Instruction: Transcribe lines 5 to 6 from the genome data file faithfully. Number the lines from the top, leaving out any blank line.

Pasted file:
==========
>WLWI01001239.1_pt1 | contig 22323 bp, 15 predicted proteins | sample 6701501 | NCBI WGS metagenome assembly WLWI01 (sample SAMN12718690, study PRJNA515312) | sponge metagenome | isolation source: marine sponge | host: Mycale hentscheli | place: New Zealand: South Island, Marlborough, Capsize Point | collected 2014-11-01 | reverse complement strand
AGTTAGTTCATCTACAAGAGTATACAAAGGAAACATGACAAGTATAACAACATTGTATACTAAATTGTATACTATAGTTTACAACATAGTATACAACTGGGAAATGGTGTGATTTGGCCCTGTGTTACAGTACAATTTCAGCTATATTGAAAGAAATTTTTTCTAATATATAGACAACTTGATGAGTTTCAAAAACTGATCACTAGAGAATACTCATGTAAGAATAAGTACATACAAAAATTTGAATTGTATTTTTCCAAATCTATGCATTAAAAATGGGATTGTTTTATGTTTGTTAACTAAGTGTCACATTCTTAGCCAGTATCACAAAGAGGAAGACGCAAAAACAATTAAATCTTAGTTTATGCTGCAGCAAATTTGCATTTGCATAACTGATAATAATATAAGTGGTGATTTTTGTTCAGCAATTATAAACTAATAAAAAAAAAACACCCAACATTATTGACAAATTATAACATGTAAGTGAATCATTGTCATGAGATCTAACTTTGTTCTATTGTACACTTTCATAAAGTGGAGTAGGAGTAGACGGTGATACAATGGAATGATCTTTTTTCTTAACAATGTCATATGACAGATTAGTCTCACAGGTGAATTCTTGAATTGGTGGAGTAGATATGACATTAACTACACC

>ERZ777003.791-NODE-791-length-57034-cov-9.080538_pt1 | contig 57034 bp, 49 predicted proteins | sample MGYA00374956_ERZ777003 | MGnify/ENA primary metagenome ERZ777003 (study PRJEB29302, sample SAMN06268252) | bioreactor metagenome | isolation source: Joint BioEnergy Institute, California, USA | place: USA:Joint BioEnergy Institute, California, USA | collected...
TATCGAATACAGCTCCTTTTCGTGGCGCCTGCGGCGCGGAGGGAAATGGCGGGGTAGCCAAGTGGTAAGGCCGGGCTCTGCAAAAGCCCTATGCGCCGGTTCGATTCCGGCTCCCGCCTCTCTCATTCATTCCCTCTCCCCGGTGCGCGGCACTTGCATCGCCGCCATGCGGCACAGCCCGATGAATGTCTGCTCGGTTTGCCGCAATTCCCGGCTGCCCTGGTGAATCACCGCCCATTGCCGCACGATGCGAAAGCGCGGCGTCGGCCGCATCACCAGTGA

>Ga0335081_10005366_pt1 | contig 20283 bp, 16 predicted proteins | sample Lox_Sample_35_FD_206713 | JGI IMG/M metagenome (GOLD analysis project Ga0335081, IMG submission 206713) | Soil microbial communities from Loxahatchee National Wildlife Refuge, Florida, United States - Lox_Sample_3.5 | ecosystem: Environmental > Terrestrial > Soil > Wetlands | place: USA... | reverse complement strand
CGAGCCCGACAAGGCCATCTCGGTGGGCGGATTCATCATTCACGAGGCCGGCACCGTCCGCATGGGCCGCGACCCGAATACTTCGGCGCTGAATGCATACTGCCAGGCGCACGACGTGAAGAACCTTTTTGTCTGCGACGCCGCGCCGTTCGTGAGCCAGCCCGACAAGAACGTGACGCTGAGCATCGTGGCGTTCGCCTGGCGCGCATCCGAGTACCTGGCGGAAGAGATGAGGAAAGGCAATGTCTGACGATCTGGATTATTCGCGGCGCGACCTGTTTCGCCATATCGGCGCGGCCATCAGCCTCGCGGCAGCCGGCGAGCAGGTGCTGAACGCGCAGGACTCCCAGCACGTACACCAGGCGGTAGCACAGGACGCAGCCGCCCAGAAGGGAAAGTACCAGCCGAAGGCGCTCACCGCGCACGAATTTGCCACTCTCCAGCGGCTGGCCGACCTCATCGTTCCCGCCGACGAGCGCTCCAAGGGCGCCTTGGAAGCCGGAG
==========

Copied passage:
>Ga0335081_10005366_pt1 | contig 20283 bp, 16 predicted proteins | sample Lox_Sample_35_FD_206713 | JGI IMG/M metagenome (GOLD analysis project Ga0335081, IMG submission 206713) | Soil microbial communities from Loxahatchee National Wildlife Refuge, Florida, United States - Lox_Sample_3.5 | ecosystem: Environmental > Terrestrial > Soil > Wetlands | place: USA... | reverse complement strand
CGAGCCCGACAAGGCCATCTCGGTGGGCGGATTCATCATTCACGAGGCCGGCACCGTCCGCATGGGCCGCGACCCGAATACTTCGGCGCTGAATGCATACTGCCAGGCGCACGACGTGAAGAACCTTTTTGTCTGCGACGCCGCGCCGTTCGTGAGCCAGCCCGACAAGAACGTGACGCTGAGCATCGTGGCGTTCGCCTGGCGCGCATCCGAGTACCTGGCGGAAGAGATGAGGAAAGGCAATGTCTGACGATCTGGATTATTCGCGGCGCGACCTGTTTCGCCATATCGGCGCGGCCATCAGCCTCGCGGCAGCCGGCGAGCAGGTGCTGAACGCGCAGGACTCCCAGCACGTACACCAGGCGGTAGCACAGGACGCAGCCGCCCAGAAGGGAAAGTACCAGCCGAAGGCGCTCACCGCGCACGAATTTGCCACTCTCCAGCGGCTGGCCGACCTCATCGTTCCCGCCGACGAGCGCTCCAAGGGCGCCTTGGAAGCCGGAG